Apple has managed to pull further ahead of its Windows-running rivals when it comes to consumer contentment, with the news that the Cupertino company has maintained its pole position in the American Customer Satisfaction Index (ACSI). According to ACSI’s research among buyers, satisfaction with Apple machines has grown over the past twelve months compared to rivals Dell, Acer and HP, who hold joint second place.
Apple’s ACSI score was 86 – up 2-percent on 2009’s figures – which gives the company a nine point lead over its rivals. However, there’s good news for the PC manufacturers too; after a few years of dire feedback thanks to Vista, the arrival of Windows 7 has seen satisfaction levels bounce back to their previous levels, or in some cases surpass them.
Falling prices of HDTVs and home entertainment gadgets like Blu-ray players have also helped boost buyer happiness in those segments. ACSI is taking that to suggest that an economic rebound could be on the way.
ACSI: Higher Satisfaction With PCs, Appliances and Electronics May Signal Rebound in Consumer Demand
Apple, Whirlpool on Top; Strong Gains for GE, Dell, Acer and HP
ANN ARBOR, Mich., [September 21, 2010]—Customer satisfaction improves for major household appliances and is at or near all-time highs for personal computers and big- ticket consumer electronics such as televisions, according to a report released today by the American Customer Satisfaction Index (ACSI). Amid recent news of weak durable goods growth and the continued uncertainty of the housing market, the ACSI results may provide a glimmer of hope for future demand for these durable products.
“In order for demand to rebound, consumers must exhibit an increased desire to spend and have the means to do so,” said Claes Fornell, founder of the ACSI and author of The Satisfied Customer: Winners and Losers in the Battle for Buyer Preference. “ACSI data suggest that for durables, the first condition has been met in the form of higher customer satisfaction. Whether this will translate into increased consumer demand will depend on positive movement in the factors that impact the means to spend: employment, wages and access to credit.”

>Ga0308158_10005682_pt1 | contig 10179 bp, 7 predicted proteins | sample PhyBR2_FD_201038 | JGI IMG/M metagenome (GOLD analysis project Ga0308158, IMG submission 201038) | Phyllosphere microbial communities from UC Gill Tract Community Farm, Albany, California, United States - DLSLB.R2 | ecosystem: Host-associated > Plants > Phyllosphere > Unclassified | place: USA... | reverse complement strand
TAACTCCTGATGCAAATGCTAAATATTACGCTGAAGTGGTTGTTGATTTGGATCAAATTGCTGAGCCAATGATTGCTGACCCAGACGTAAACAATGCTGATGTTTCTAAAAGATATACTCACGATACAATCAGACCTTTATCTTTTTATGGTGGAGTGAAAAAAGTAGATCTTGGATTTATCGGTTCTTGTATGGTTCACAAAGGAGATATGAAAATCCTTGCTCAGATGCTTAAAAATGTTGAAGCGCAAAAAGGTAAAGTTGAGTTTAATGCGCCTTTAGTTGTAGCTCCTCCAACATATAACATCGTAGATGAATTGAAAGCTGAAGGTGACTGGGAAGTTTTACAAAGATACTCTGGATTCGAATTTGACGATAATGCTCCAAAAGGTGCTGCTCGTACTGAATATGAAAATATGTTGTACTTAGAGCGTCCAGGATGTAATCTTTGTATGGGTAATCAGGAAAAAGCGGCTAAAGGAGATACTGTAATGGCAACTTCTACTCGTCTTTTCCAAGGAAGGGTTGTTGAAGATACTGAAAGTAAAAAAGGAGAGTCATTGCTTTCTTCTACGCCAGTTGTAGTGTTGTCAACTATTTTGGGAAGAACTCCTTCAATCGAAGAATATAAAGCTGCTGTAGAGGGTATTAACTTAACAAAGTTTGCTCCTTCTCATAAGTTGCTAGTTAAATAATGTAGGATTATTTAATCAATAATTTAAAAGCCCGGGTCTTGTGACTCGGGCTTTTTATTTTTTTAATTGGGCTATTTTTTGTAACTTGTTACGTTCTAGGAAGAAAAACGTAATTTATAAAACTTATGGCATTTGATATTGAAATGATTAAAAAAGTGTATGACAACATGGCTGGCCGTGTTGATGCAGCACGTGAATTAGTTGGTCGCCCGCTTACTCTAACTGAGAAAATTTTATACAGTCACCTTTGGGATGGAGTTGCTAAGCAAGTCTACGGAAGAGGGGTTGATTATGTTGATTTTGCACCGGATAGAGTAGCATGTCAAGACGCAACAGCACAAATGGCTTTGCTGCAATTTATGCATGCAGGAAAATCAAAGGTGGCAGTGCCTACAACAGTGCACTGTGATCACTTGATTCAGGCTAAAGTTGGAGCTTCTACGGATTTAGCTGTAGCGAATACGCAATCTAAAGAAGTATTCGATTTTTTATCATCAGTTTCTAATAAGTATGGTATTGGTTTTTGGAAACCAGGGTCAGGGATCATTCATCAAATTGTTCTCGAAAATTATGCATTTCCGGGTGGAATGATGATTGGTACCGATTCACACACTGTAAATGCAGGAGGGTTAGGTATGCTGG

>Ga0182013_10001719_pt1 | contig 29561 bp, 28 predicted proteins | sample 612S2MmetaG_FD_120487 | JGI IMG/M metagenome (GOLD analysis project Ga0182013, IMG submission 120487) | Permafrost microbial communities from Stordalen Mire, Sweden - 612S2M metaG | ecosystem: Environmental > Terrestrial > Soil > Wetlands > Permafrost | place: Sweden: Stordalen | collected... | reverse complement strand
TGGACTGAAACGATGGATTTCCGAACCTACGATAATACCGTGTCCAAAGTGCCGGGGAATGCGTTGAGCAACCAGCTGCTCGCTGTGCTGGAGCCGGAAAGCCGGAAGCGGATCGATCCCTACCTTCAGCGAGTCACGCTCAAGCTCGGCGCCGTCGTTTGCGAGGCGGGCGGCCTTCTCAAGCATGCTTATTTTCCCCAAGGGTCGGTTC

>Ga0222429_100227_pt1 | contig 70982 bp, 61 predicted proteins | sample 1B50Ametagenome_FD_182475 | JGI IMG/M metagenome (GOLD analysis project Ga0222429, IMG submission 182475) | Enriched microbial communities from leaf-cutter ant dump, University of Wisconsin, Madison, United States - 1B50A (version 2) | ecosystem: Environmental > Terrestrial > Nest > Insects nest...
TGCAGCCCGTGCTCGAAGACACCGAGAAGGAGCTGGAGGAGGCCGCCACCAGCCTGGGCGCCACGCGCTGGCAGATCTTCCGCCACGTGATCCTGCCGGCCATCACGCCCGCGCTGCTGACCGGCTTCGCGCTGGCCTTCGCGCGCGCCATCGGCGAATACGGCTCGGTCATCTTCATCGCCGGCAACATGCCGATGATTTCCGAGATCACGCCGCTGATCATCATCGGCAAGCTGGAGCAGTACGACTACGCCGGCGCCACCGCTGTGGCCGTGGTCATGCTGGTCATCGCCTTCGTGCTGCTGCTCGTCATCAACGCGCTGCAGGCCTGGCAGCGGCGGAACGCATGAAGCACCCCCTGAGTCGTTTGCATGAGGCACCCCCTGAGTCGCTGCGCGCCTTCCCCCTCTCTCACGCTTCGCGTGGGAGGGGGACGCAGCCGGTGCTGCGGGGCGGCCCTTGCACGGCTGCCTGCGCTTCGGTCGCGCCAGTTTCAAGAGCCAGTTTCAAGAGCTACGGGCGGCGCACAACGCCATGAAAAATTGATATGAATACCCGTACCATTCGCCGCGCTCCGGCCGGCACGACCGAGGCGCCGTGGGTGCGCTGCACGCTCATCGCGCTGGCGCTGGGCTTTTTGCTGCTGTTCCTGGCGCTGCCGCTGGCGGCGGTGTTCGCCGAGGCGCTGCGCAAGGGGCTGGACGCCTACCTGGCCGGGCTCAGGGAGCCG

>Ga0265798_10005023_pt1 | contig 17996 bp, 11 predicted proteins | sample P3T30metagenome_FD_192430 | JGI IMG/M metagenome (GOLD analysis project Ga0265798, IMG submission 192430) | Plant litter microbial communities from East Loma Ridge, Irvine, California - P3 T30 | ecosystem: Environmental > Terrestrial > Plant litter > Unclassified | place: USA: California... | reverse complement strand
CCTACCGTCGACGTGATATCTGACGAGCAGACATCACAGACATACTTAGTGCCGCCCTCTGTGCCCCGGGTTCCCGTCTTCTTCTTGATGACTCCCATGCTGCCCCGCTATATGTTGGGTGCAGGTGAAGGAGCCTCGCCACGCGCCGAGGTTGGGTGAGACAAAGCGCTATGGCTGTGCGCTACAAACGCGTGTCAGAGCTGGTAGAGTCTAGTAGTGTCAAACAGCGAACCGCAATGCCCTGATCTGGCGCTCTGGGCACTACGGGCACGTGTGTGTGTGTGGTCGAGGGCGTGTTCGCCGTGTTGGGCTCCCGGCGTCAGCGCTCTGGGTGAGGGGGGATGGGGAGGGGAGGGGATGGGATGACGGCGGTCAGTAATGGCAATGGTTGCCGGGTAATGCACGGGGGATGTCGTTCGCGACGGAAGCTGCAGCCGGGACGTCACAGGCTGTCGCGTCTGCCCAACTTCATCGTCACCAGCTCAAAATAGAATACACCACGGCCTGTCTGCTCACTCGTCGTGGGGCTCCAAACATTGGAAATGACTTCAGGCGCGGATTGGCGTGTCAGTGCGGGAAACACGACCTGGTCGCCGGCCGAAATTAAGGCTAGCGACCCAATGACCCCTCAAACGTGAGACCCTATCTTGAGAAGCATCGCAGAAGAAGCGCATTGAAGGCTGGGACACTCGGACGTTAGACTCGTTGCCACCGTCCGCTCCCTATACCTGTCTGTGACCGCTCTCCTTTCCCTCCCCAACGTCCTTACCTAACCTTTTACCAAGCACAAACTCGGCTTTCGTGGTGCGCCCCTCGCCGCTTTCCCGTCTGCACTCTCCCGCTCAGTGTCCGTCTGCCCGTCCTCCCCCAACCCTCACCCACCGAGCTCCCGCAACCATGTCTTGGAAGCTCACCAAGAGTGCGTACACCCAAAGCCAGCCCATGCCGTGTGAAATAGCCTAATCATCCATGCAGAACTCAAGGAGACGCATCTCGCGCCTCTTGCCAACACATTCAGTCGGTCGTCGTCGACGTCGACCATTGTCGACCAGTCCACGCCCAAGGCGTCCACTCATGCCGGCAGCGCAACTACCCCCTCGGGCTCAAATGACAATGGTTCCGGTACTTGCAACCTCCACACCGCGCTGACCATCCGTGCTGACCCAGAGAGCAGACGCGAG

Personal Computers: Apple Dominates Amid Industry-Wide Improvement
Satisfaction with personal computers surges 4.0% to match the all-time industry high of 78 on the ACSI’s 0 to 100-point scale. Apple gains 2% to 86, its highest score ever. This marks the seventh straight year that Apple leads all other PC makers, and the 9-point gap between Apple and its nearest competitor is the largest in ACSI.
Many Windows-based machines also improve and no brand declines. Dell improves 3%, while Acer (Gateway and eMachines) and the HP division of Hewlett-Packard both rise 4%, forming a three-way tie at 77—well behind Apple. These companies are joined by the aggregate of all smaller PC makers, such as Sony and Toshiba, which gains 4% to 77.
“Windows-based PC brands appear to have recovered from the problems associated with the Windows Vista software,” said Fornell. “Barely a year into the release of Windows 7, satisfaction with these brands has returned to, and in some cases even surpassed, the levels prior to the launch of Vista.”
PC makers have benefited overall from better customer service, although this service continues to lag far behind other durable goods industries. PC owners who had reason to contact customer support are 8% less satisfied than those with no post-purchase contact with the manufacturer or retailer.
Major Appliances: Whirlpool Maintains Lead, but GE Catching Up
Customer satisfaction with major appliances such as refrigerators, stoves, dishwashers, and washers and dryers improves 1.2% to 82, matching a 10-year high. Whirlpool is atop the industry, unchanged at 83. 2010 marks the fifteenth year in a row that Whirlpool has had at least a share of the industry lead. GE closes the gap with Whirlpool, gaining 5% to 81 and rebounding from a big drop last year. GE’s climb ties the manufacturer with the aggregate of all smaller appliance makers, which improves 3% to 81. Electrolux rounds out the industry, unchanged at 79 and matching a five-year low.
Consumer Electronics Rise to All-Time High
Satisfaction with home electronics such as televisions and DVD or Blu-ray Disc players increases 2.4% to 85, the best-ever score for the category and the highest level of customer satisfaction for any ACSI industry thus far in 2010. Greater affordability has made these products more attractive. For the first time, prices for some flat-screen TVs have fallen below $500. Prices for DVD and BD players have dropped as well, translating into better value for money, with a positive effect on customer satisfaction.